MALVEAUX: All right, brace yourselves. Alexandra, thank you. Ted Rowlands, Margaret Conley, Alexandra Field and, of course, Alexandra Steele, our intrepid reporters out there, thanks. Appreciate it. We're going to get back to you momentarily. It is going to be a big one. And "The New York Times" now and "The Guardian" in Great Britain, well, they are now praising Edward Snowden for leaking the information about the NSA's surveillance program. Now, "The Times" is say he did the country a great service and actually wants the Obama administration to give him a break.

So here's part of the editorial that we are focusing on today. It say, "when someone reveals that government officials have routinely and deliberately broken the law, that person should not face life in prison at the hands of the same government. President Obama should tell his aides to begin finding a way to end Mr. Snowden's vilification and give him an incentive to return home."

Well, Snowden has been living in Russia for the last few months to avoid espionage charges. And "The Times" thinks his should get some form of clemency. Here's what Snowden's advisor told CNN earlier.


BEN WIZNER, LEGAL ADVISER TO EDWARD SNOWDEN: Washington is full of people who broke the law by lying to Congress, by engaging in illegal spying, by ordering the torture of prisoners. We haven't seen prosecutions of those officials and we haven't seen a lot of hand wringing about the precedent that's going to be set by not prosecuting those people. So let's not, you know, get on a high horse and say that, oh dear, if we don't prosecute this person, we're going to set a bad precedent.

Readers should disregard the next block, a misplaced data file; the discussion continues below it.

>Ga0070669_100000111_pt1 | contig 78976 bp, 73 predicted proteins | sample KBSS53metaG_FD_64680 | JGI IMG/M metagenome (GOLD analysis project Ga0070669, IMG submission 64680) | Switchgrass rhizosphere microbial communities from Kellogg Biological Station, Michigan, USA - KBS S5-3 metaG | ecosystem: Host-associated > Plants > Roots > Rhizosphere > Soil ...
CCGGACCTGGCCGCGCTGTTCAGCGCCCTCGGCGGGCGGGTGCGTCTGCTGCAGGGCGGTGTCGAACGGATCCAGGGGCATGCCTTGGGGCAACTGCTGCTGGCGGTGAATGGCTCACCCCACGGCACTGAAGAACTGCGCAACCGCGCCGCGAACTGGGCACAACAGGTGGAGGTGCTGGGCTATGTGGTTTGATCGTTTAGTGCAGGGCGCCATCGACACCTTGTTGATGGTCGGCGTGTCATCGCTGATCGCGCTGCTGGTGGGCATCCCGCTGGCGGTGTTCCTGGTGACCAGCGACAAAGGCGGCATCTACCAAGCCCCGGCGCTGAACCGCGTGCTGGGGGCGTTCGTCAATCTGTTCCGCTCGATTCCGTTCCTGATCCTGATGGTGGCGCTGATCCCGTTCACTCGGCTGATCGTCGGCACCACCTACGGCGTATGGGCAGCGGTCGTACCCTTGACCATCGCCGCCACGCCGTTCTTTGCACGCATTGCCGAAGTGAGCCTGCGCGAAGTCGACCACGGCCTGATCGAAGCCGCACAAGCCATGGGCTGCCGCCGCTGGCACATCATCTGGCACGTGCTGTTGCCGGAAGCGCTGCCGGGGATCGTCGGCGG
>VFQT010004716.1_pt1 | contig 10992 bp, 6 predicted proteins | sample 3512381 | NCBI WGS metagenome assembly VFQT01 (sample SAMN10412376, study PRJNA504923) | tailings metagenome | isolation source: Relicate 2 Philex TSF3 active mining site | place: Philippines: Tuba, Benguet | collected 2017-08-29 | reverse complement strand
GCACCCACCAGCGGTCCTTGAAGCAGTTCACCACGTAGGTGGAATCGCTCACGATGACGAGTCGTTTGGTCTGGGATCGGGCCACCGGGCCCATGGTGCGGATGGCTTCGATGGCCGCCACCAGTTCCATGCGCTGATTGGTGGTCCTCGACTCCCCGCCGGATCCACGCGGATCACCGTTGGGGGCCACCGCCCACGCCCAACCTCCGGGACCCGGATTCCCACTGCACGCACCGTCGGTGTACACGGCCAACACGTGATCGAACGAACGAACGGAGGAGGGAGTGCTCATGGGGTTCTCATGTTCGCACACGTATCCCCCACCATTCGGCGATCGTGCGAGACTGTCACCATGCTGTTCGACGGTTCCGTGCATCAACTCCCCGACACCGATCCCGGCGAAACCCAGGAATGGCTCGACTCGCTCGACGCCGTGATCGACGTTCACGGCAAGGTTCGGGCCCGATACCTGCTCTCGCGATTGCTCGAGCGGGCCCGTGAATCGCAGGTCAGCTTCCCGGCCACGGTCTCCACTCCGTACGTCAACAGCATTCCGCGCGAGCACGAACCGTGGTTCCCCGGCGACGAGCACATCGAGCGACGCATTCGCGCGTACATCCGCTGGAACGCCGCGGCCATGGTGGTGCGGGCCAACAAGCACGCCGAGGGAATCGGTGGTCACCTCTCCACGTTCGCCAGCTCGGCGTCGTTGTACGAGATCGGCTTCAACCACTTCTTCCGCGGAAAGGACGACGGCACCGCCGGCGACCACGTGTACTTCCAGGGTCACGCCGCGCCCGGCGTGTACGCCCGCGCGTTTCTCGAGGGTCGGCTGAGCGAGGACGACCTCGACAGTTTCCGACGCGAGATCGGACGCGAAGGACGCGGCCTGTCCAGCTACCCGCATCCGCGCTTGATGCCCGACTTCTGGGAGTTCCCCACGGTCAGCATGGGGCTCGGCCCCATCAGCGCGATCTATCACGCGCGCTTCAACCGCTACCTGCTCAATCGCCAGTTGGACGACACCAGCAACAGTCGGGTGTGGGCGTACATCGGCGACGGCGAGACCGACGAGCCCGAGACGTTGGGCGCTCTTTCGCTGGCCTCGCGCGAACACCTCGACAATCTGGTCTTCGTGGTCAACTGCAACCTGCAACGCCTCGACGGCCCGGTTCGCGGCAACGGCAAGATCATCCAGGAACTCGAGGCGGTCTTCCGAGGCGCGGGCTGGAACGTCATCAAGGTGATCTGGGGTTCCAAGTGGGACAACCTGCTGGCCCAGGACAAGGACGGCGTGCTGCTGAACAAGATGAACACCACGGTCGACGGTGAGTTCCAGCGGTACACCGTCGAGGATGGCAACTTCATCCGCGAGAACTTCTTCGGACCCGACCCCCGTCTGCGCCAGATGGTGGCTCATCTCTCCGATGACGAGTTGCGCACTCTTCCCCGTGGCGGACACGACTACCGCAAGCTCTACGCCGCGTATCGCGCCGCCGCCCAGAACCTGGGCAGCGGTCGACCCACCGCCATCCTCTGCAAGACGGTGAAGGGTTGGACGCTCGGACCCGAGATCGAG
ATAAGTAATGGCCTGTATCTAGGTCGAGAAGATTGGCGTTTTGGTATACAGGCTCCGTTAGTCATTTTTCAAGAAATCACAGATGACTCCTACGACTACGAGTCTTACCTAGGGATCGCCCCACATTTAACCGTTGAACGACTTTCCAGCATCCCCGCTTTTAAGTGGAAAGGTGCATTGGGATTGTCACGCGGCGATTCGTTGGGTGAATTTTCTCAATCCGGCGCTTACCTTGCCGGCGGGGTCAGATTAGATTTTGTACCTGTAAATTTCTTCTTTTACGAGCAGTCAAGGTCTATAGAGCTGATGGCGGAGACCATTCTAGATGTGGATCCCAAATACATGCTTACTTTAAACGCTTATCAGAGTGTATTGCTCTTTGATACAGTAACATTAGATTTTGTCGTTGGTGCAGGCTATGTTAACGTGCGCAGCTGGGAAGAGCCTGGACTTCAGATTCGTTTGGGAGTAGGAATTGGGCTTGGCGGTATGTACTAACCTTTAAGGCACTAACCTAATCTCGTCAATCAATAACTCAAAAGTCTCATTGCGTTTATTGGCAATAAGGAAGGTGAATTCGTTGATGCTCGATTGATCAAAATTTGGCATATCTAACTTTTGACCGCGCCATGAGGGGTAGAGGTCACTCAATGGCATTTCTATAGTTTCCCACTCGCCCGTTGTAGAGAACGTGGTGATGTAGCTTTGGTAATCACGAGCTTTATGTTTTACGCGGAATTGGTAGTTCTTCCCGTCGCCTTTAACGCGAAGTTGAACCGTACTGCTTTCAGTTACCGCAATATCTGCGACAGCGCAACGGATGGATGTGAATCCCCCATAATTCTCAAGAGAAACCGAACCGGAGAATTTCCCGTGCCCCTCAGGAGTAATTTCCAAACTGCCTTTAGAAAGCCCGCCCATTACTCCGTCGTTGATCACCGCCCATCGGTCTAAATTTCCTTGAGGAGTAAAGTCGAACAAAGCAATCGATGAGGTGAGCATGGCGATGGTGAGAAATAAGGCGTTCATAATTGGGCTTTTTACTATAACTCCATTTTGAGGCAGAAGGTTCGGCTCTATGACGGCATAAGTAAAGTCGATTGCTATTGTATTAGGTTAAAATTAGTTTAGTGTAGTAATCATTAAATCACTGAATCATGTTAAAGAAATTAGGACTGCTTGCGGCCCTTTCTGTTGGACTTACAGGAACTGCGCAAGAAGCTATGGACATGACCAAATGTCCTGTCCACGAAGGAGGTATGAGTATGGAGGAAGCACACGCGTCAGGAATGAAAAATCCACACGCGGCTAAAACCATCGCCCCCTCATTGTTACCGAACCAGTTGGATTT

MALVEAUX: Want to talk about this more with our CNN justice reporter, our correspondent, Evan Perez in Washington.

And, Evan, you know, "The New York Times," a very powerful paper. The editorial as well. Clearly the White House, you know, is reading what they say. They care about what they say. Do you think it's going to make a difference in terms how the Obama administration pursues Edward Snowden?

EVAN PEREZ, CNN JUSTICE REPORTER: Well, Suzanne, you know, if you had asked me this question probably about three, four months ago, I would have said, you know, this is not something that anybody would probably think about seriously. It is true, however, that, you know, we've had a lot of things change in the last few months.

You've had now two court decisions, one court -- one judge here in Washington who said that some of these programs, in particular the one that collects data on every single phone call made in the United States, that that could be a violation of the Fourth Amendment and perhaps unconstitutional. Another judge in New York said the opposite.